One thing that is fast becoming a central theme of my work is the notion that, in addition to decentralizing political power, and creating a more democratic economy than capitalism can provide, we also need view ourselves as a part of the “natural world”. That means moving away from the historical trend of using technology to separate ourselves from the rest of the biosphere, and instead more fully integrating human civilization with the ecosystems that surround us.
This includes a lot of the standard stuff from the solarpunk genre: urban agriculture and urban wildlife, waste management that minimizes or eliminates pollution, and an end to wasteful things like planned obsolescence. It also goes beyond that, to molding ourselves to better suit our ecosystems, and to reduce the amount of labor and energy required to survive in a sometimes hostile landscape.
As the climate warms, the trend in much of the world seems to be towards stable or increasing annual rainfall, but with all of that rain coming in a smaller number of more intense storms. The practical effect of that is a worsening cycle of drought, flooding, and erosion, as the majority of the year is too dry for most plant life, and the sudden, intense rainfall floods the landscape causing landslides, and washing away both plant life and topsoil.
This, in turn, is likely to worsen the next year’s drought, while doing little to provide actual relief, as the water all rushes out to sea, or evaporates quickly following the downpour. The result is a cycle that’s likely to affect a huge portion of currently inhabited land, starting with the areas already suffering from this, like California:
As climate change intensifies the severity and frequency of these extreme events, amplifying refill rates could help the state reach a more balanced groundwater budget. One practice, called water banking or managed aquifer recharge, involves augmenting surface infrastructure, such as reservoirs or pipelines, with underground infrastructure, such as aquifers and wells, to increase the transfer of floodwater for storage in groundwater basins.
A newer strategy for managing surface water, compared to more traditional methods like reservoirs and dams, water banking poses multiple benefits including flood risk reduction and improved ecosystem services. While groundwater basins offer a vast network for water safekeeping, pinpointing areas prime for replenishment, gauging infrastructure needed and the amount of water available remains key, especially in a warming and uncertain climate.
“Integrating managed aquifer recharge with floodwaters into already complex water management infrastructure offers many benefits, but requires careful consideration of uncertainties and constraints. Our growing understanding of climate change makes this an opportune time to examine the potential for these benefits,” said senior author David Freyberg, an associate professor of civil and environmental engineering at Stanford.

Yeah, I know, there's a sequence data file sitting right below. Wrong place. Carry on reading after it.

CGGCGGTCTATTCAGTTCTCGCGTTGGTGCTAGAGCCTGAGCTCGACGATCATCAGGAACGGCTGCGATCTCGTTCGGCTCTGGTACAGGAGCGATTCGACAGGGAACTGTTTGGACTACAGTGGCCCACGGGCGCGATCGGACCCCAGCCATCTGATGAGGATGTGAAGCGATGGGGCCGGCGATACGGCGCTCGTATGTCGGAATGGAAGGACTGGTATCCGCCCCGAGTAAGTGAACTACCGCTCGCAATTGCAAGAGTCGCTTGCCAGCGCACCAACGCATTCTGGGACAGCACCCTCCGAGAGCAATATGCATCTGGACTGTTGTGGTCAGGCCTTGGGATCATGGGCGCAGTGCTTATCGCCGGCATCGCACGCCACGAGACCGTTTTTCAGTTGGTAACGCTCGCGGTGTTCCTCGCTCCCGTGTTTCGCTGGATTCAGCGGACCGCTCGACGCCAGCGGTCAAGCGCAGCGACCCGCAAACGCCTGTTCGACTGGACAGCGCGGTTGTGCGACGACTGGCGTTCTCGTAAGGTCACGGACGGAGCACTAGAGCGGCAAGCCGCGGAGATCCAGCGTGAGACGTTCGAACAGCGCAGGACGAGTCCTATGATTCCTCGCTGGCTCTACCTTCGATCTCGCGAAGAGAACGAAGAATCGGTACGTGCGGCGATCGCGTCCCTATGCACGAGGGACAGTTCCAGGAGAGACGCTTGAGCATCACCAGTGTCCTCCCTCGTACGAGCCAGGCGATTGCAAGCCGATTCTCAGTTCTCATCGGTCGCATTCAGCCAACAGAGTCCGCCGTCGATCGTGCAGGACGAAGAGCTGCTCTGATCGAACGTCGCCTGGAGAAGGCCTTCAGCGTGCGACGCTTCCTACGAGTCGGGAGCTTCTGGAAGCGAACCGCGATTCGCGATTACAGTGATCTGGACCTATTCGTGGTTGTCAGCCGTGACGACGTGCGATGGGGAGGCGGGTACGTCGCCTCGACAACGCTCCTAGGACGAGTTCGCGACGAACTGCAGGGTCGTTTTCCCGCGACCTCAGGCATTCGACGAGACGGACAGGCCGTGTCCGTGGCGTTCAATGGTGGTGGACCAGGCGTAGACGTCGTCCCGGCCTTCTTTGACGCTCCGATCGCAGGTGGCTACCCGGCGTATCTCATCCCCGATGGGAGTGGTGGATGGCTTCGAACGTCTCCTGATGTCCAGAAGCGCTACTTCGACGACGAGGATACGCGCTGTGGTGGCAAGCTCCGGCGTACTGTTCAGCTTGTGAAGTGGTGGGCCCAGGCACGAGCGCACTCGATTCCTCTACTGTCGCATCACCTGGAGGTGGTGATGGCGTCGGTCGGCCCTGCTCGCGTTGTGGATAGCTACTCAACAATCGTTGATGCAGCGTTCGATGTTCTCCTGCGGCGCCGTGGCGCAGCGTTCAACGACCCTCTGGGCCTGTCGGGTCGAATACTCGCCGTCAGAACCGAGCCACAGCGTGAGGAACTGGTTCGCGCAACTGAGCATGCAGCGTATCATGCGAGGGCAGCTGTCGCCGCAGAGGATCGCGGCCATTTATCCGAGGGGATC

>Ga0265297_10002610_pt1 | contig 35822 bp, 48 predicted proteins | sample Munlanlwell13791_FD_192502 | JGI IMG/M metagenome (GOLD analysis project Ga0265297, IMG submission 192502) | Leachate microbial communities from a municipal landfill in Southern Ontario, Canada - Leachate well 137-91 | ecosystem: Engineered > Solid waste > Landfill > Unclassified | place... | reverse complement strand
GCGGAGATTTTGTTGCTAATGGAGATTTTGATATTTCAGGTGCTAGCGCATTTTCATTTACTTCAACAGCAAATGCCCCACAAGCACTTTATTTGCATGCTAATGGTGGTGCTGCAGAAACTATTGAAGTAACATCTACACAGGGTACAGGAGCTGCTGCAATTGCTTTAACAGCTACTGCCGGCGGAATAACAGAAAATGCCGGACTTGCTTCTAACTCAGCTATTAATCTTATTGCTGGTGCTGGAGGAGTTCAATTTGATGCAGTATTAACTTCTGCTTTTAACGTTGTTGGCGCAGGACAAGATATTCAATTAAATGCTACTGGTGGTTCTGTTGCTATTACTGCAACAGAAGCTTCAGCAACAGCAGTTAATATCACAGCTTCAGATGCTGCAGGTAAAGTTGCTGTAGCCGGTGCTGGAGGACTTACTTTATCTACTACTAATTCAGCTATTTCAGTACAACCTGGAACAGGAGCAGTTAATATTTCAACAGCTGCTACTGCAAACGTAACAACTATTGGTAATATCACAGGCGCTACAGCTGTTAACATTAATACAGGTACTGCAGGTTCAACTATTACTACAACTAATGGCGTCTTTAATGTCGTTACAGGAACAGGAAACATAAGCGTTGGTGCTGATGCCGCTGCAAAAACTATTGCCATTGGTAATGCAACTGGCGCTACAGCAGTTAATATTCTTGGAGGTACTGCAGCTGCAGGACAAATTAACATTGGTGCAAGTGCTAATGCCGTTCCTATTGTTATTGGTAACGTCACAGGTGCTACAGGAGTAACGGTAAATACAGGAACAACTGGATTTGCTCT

The researchers designed a framework to estimate future floodwater availability across the state. Developing a hybrid computer model using hydrologic and climate simulations and statistical tools, the team calculated water available for recharge under different climate change scenarios through 2090. They also identified areas where infrastructure investments should be prioritized to tap floodwater potential and increase recharge.
As things currently stand, flood waters tend to be dangerous. They sweep up badly stored chemicals, human and animal waste, and sediments carrying pollution from past eras, resulting in a mix of poisons and bacteria that can do a lot of harm. Building infrastructure to catch that water, clean it, and direct it into aquifers would be a huge investment, but one that I think would be well worth it, and have benefits lasting far into the future.
Similar to things like food forests and managed prairies, water conservation and banking practices can help us build up not only our own resilience, but also the resilience of surrounding ecosystems.
The industrial revolution, colonialism, and capitalism all worked to devastate the biosphere of this planet in ways we’re still working to fully understand. We must turn from being consumers of the world, to being stewards of it. In the past, rhetoric like this might have been used to push the idea that we should just “leave nature alone”, but I want to be clear that that’s not what I’m suggesting.
The ecological collapse we’ve created means that we have a responsibility to use our technology and understanding to help our ecosystems survive, for our own benefit. That’s likely to mean increased intervention in what remains of wild spaces, at least in some ways. I think it’s obvious we should work to end the conditions that drive practices like deforestation and over-fishing; but it may also mean things like using banked or desalinated water to irrigate drought-stricken “wilderness”, if we can find ways to do so.
This is a complex issue, and must be approached as such. The measures taken to help one region could prove devastating in another, and it’s almost certain that such efforts will only work if undertaken in a cooperative manner across the arbitrary borders that divide the world into “nations”. As I’ve said before, a better world is possible, but I believe it will require the creation and maintenance of global solidarity. We cannot continue to indulge exploitation and bigotry, if we want to survive.
If you find the contents of this blog useful or entertaining, or if you think that it’s moving in that direction, please consider becoming a patron at patreon.com/oceanoxia, and/or encouraging others to do so. I’d to keep writing, and keep building this into a useful resource for those who want a better world, and to do that, I need money to survive. I’m still pulling in far, far less than minimum wage, and it’d be awesome if I could close that gap.